Queer, Feminist, Anti-Racist PORN?! It’s Not a Contradiction, It’s An Actual (Awesome) Thing

I don’t know about you, but until adulthood I had no idea there was such a thing as progressive porn.

Nov 14, 2011 at 3:00pm | Leave a comment

 

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A few months ago, I got a text from my friend Michael: “What are you doing? Want to go to a magazine launch party with me?” Of course, being the print media geek and collector that I am (and also, of course, a pretentious d-bag who likes to tell people that I went to a magazine launch party), I immediately said yes.

The magazine, it turned out, was actually the first issue of a new smut and porn series called Salacious. Initially I planned to go to the launch mostly to enjoy booze, people watch and be on my merry way, happy to tell people on Monday that I had done more over the weekend than my usual (play videogames and snuggle the cat).

As I made my way through the party, however, I couldn’t help but find my curiosity piqued - Salacious’ main focus as a magazine is comics and the cover of each issue features titillating illustrations of the month’s theme. Salacious Number 1, featured a purple cover with a variety of bodies and body types engaging in all manner of sex acts and gender play. I couldn’t help myself, I had to take a peak inside.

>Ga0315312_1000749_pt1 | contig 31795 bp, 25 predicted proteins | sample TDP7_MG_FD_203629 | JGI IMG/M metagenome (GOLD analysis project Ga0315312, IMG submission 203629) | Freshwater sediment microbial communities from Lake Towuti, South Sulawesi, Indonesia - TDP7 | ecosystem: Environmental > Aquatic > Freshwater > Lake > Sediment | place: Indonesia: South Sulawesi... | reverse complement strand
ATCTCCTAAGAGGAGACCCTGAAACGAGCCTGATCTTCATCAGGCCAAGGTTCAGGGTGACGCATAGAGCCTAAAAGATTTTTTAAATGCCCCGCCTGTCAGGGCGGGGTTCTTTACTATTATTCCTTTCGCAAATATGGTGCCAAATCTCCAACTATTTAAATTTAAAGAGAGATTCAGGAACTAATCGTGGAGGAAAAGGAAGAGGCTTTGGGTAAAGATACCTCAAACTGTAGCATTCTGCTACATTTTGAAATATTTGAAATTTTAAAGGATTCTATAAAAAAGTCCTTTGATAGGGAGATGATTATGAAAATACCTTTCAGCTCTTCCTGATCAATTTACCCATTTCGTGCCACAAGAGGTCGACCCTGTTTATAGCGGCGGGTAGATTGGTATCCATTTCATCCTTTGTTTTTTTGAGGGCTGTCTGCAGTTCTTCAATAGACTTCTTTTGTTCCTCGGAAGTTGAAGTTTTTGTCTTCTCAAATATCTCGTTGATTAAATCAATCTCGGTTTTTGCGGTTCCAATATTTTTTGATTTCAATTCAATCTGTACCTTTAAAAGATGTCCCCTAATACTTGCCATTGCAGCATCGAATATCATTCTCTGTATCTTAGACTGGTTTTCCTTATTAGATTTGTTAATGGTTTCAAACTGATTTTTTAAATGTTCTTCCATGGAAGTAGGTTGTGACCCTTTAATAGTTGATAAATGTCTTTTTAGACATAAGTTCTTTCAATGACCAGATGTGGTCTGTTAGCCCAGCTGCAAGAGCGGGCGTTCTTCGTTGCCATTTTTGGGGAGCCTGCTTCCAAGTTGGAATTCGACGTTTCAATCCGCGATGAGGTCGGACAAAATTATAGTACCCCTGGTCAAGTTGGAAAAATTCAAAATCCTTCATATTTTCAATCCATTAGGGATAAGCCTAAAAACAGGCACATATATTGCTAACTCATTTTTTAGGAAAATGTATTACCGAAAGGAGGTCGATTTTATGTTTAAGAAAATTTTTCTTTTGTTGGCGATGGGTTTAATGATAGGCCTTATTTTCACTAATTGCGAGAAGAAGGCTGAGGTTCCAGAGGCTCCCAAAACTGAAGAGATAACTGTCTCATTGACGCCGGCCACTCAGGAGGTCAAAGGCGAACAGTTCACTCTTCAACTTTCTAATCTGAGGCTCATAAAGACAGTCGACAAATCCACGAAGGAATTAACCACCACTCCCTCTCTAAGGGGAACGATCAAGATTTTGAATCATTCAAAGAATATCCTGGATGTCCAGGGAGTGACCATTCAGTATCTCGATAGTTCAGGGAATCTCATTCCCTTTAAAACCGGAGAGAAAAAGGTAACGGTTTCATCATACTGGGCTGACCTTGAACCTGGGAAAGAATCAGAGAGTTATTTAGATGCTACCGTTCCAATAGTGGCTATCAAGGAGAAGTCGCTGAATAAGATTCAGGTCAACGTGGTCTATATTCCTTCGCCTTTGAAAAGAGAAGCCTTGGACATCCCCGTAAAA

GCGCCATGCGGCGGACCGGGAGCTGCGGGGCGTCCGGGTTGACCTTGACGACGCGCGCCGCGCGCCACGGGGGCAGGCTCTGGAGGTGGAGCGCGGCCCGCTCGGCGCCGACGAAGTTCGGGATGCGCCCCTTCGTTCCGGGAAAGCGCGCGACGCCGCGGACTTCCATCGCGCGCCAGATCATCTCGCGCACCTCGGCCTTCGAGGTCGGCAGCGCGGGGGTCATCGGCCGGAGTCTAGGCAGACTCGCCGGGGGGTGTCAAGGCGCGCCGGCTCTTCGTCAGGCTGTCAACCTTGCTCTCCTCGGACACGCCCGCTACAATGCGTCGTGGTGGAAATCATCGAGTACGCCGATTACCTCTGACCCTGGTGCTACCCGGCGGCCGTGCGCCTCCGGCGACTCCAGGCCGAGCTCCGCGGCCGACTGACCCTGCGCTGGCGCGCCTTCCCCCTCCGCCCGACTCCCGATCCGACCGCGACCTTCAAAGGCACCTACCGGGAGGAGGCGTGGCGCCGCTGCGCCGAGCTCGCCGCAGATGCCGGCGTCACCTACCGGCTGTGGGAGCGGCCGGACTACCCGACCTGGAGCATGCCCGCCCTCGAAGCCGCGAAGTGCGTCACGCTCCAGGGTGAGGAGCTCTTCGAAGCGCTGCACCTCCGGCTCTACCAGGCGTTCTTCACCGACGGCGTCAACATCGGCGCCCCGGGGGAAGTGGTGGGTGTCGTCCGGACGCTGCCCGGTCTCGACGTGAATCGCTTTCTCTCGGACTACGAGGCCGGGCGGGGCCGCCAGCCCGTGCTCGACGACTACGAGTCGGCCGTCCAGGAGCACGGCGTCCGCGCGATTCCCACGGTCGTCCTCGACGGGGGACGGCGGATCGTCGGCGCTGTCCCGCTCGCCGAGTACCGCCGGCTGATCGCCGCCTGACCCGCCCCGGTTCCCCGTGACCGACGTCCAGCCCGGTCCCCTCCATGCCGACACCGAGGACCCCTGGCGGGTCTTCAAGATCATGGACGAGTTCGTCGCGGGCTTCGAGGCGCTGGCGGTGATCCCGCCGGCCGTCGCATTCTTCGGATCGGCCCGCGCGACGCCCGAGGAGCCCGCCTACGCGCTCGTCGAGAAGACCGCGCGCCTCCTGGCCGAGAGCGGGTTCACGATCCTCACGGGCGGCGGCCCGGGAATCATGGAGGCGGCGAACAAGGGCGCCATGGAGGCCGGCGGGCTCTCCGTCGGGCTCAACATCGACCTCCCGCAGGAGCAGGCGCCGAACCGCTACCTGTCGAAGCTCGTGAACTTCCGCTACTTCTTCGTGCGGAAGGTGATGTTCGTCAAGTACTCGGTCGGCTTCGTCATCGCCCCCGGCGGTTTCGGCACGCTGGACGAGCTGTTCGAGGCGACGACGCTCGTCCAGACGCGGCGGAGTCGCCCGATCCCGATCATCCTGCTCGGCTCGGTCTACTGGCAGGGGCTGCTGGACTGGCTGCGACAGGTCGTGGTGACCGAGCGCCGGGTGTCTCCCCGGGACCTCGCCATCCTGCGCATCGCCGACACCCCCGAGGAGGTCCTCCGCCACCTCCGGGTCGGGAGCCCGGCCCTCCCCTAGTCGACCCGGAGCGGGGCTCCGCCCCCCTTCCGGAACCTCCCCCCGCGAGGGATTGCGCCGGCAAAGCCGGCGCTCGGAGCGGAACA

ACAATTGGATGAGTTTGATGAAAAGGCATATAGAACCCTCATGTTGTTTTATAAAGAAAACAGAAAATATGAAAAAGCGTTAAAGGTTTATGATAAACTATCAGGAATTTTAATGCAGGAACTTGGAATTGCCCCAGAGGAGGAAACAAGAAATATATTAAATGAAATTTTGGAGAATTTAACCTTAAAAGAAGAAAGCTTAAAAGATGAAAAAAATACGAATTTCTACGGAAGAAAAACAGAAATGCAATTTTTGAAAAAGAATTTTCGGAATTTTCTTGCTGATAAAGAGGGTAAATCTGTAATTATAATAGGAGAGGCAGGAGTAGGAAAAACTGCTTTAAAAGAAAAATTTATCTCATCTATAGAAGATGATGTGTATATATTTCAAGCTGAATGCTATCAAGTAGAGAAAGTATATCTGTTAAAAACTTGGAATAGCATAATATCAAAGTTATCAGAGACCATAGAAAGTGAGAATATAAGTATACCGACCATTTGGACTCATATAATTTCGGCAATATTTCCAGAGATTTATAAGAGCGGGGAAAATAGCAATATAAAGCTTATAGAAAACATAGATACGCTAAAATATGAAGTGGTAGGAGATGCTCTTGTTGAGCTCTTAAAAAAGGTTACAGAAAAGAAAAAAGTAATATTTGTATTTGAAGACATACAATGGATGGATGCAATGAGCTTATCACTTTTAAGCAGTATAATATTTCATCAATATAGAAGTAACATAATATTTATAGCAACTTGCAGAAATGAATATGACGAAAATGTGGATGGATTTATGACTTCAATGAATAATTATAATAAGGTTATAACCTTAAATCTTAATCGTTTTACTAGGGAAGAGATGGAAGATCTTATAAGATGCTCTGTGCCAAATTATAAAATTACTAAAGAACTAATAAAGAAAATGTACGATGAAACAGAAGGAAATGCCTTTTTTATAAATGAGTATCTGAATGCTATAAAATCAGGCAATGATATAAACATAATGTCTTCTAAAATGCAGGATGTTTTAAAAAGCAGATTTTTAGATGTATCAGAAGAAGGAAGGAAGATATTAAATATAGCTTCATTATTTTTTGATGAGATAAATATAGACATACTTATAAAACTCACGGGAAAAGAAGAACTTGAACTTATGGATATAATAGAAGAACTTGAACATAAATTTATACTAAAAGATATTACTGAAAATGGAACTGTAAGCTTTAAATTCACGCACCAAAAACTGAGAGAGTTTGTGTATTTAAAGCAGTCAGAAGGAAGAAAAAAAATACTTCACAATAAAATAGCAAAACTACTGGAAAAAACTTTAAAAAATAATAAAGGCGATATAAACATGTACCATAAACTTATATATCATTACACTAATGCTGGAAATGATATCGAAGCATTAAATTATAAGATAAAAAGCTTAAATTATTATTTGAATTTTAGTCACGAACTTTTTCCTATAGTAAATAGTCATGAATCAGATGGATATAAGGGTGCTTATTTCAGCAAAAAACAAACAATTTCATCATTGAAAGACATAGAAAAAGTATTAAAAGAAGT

Flipping through that first issue, I was impressed and almost overwhelmed by the diversity of material present. Along with the comics and illustrations there were photos, poems, short stories, longer prose, essays, tons of really interesting adverts for new and unique shows and sex positive communities, along with all manners of bodies, sex and gender expressions.  I needed to buy a copy.

As I was checking out, I met KD “Megaphone” Diamond, the magazine’s editor and founder. I chatted with Diamond briefly and asked her to sign my copy of the magazine. I also admitted that Salacious was the first in-print porn I’d ever purchased.  

In speaking with Diamond, she mentioned that part of creating Salacious is in sharing porn and smut that is made by and for queer people. Salacious isn’t about the oversaturated commercialized hetero-normative male vision of porn (which, as Diamond notes in the introduction to Salacious #1, is just really really boring -- and pretty mediocre in quality). It’s about sex in all its complexity, but without the racist, sexist and harmful paradigms that mainstream porn perpetuates. (Sidenote: I also love that Salacious’ mission includes “the fusion of pornography and high art.”)

As with many of my adult lady friends, porn and smut were, for a long time, things that seemed strictly off limits. Porn, it seemed, was composed by and for heterosexual men -- it was about their wants, their pleasures, and women were not part of the story or audience. True, some of my lady friends read romance novels (which are really smutty), but the bodice-ripping genre seemed to also really be built on this concept of straight sex and getting women to buy into the male fantasy.